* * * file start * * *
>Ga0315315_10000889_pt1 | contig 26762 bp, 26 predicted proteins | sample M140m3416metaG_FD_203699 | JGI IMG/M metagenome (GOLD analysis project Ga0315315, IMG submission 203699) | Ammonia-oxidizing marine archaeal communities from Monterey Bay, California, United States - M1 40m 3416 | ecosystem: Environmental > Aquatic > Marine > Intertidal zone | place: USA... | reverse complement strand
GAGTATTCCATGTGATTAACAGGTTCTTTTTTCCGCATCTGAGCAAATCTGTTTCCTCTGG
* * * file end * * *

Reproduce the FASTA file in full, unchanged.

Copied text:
>Ga0315315_10000889_pt1 | contig 26762 bp, 26 predicted proteins | sample M140m3416metaG_FD_203699 | JGI IMG/M metagenome (GOLD analysis project Ga0315315, IMG submission 203699) | Ammonia-oxidizing marine archaeal communities from Monterey Bay, California, United States - M1 40m 3416 | ecosystem: Environmental > Aquatic > Marine > Intertidal zone | place: USA... | reverse complement strand
GAGTATTCCATGTGATTAACAGGTTCTTTTTTCCGCATCTGAGCAAATCTGTTTCCTCTGG